And today our lesson from the book of Acts gives us a fast forward ability, to move from the anguished and frightened circle around the table with Jesus, to see a second generation disciple as a bold and living example of what Jesus is promising here.  It is not an easy story – it is the story of a man, filled with faith and the Holy Spirit who is killed for just those reasons – for giving voice to his Spirit-filled vision of God.  But as he dies he is not abandoned.  The Father and the Son are close at hand, and he is blessed with a vision of that larger reality and with the ability to extend the works and cause of Jesus with his dying breath.  Closely echoing Jesus’ words from the cross, “Father, do not hold this sin against them.”

          Stephen’s is an extreme example of the life of faith to which we are each called.  May the greater works of Christ our Lord continue to abound among and through us.  In Christ’s name.  Amen+

Share
May 232017
 

AUDIO SERMON

Sermon for Sunday, May 21, 2017 – The Sixth Sunday of Easter

 

Speak to our hearts and strengthen our will O God so we may love and serve you today and always.  Amen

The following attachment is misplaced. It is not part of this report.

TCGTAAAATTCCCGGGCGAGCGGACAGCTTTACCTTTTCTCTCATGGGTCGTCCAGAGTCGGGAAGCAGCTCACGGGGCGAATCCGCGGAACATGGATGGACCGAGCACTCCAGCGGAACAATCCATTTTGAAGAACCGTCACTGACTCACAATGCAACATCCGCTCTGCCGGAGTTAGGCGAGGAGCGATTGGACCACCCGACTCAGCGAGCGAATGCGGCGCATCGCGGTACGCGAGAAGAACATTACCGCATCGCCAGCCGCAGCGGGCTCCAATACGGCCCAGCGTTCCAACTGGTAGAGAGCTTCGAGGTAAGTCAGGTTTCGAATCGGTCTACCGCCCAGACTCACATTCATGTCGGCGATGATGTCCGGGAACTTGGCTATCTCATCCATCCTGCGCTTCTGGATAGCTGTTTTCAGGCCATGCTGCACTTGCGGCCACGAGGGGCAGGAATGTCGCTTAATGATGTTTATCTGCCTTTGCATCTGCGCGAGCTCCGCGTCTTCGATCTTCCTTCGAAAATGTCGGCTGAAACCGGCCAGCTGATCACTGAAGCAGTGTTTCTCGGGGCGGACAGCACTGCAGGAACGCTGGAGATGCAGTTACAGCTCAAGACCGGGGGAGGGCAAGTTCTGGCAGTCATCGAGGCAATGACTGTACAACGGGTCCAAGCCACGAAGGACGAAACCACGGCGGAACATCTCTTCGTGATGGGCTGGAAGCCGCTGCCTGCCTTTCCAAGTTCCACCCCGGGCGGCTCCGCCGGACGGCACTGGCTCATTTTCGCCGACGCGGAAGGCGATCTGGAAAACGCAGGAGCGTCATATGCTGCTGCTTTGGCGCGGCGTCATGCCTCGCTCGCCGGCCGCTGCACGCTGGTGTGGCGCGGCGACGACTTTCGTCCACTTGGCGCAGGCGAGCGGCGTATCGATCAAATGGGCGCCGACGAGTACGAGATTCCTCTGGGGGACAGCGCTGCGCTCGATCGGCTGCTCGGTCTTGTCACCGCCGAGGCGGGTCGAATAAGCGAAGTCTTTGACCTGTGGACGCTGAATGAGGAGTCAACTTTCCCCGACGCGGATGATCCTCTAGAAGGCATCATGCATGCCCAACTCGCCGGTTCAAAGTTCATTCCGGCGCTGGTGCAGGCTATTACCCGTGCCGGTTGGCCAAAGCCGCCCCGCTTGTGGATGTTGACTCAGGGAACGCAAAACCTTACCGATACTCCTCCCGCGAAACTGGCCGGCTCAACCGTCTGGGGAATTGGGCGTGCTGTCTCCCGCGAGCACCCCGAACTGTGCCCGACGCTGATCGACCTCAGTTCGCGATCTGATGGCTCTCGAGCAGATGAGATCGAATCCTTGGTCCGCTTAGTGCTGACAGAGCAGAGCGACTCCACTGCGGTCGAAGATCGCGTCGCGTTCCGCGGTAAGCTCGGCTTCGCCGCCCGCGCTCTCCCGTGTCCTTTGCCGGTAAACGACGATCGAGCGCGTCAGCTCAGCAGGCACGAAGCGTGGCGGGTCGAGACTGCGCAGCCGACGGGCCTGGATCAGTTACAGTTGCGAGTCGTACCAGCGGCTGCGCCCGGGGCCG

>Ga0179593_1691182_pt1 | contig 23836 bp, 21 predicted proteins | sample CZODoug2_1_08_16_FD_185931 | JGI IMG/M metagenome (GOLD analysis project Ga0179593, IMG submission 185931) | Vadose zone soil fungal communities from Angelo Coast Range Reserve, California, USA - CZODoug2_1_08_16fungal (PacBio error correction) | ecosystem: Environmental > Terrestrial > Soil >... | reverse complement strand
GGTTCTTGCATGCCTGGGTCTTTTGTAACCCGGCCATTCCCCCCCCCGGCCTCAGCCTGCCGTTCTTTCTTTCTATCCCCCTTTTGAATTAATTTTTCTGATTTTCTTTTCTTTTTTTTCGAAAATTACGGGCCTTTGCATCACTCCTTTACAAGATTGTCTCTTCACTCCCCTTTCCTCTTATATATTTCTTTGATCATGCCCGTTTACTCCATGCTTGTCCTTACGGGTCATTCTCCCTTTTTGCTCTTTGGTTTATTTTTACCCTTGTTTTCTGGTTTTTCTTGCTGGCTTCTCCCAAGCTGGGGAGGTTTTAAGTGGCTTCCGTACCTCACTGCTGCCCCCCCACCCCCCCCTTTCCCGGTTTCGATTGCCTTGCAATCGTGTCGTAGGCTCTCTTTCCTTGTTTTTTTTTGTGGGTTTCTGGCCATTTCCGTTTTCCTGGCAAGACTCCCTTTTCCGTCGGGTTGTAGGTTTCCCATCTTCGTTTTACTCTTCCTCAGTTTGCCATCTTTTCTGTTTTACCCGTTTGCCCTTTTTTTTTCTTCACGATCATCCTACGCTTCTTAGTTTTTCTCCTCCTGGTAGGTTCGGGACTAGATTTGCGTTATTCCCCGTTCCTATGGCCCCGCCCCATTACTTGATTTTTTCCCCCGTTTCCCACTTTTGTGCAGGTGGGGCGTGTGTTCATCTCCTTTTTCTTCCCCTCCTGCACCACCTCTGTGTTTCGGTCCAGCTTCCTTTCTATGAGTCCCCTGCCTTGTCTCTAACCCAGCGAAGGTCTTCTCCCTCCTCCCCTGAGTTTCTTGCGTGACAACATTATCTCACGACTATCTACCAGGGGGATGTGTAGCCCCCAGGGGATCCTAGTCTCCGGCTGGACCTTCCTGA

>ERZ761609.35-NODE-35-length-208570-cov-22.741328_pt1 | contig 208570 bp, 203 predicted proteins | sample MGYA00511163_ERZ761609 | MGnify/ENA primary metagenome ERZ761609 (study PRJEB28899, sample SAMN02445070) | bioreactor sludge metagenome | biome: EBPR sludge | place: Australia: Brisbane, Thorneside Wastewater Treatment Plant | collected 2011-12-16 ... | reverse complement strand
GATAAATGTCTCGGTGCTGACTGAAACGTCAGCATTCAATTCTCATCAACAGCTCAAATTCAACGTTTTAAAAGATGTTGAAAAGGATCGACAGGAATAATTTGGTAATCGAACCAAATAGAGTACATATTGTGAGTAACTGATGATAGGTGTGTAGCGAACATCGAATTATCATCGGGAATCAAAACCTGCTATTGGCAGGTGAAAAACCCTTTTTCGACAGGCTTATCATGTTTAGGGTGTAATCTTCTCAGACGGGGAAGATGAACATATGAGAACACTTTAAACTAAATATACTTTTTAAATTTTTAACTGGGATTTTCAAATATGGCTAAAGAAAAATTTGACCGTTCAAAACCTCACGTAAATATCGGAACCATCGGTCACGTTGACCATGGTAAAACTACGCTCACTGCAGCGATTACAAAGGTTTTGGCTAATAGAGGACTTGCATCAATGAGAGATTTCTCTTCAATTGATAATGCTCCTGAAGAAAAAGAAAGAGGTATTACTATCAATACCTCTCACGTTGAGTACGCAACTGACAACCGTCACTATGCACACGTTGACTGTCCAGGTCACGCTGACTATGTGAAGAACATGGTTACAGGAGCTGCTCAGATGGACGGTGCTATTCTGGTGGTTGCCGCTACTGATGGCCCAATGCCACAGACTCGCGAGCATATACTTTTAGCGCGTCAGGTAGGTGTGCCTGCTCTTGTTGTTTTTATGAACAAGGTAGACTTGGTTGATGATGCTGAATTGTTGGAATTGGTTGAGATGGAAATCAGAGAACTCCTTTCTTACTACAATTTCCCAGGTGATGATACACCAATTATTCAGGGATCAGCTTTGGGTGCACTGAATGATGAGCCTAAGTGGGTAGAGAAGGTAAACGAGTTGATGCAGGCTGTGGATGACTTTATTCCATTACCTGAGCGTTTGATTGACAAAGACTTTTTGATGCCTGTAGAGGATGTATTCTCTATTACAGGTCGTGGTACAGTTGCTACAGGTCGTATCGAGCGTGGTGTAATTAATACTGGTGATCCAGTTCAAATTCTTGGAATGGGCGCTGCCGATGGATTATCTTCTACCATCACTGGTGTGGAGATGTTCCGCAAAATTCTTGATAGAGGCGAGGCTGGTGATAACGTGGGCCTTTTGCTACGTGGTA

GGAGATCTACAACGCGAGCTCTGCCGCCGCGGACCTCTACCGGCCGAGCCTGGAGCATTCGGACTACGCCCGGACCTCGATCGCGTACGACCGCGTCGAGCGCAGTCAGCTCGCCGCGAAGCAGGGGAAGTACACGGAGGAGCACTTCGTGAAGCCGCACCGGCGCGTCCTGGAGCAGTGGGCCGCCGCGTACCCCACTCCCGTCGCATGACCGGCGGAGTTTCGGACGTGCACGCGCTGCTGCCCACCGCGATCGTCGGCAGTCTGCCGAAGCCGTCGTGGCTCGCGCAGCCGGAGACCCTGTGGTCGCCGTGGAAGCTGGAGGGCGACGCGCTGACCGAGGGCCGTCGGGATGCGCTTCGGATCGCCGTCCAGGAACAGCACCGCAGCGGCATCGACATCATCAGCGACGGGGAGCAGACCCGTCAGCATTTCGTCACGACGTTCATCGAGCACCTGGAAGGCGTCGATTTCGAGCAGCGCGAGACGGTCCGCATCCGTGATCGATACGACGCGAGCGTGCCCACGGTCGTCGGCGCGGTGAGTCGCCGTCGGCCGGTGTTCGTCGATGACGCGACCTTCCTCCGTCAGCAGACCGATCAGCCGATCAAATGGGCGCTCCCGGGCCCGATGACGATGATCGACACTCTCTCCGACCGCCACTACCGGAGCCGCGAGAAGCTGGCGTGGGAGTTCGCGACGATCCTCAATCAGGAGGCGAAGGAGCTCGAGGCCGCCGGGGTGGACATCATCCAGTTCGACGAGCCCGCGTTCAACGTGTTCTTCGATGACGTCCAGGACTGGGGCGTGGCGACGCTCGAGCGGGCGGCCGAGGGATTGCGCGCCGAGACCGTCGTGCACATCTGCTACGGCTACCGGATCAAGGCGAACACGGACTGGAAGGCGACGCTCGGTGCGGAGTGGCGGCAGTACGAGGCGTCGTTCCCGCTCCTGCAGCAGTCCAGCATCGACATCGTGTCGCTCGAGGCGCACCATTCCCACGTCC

I have always thought Paul’s missionary journeys, recorded in Acts, read like one of the old Mission Impossible TV shows.  On the second of his three missionary journeys, the one we hear about today, he has been detoured by the Holy Spirit from going any further into the places he had planned to visit in Asia.  Instead he returns to the Middle East, and places located primarily in the region along the Northern coastline of the Mediterranean Sea….getting into all kinds of difficulty along the way.  He finally gets to Philippi, today’s Greece, where he converts Lydia and her household but he also angered others, so much that he is pursued by a mob of angry townspeople who beat him and put him in prison.  After a series of mishaps, he eventually manages to get out of prison (with a little bit of help from an earthquake) and leaves town. He dashes through the cities like Amphipolis and Apollonia, preaching as he goes and arrives in Thessalonica, where once again he is attacked by angry mobs, so he fleas to the next place, Berea, where he should be safe, but the Thessalonians pursue him there — so he fleas to Athens – where we hear about him in today’s Epistle. Paul anticipated only staying in Athens for a short time…just until Silas and Timothy, who he had left back in Berea with the angry mob, could join him. Then he planned that they could all get back on the road and resume their missionary journey together.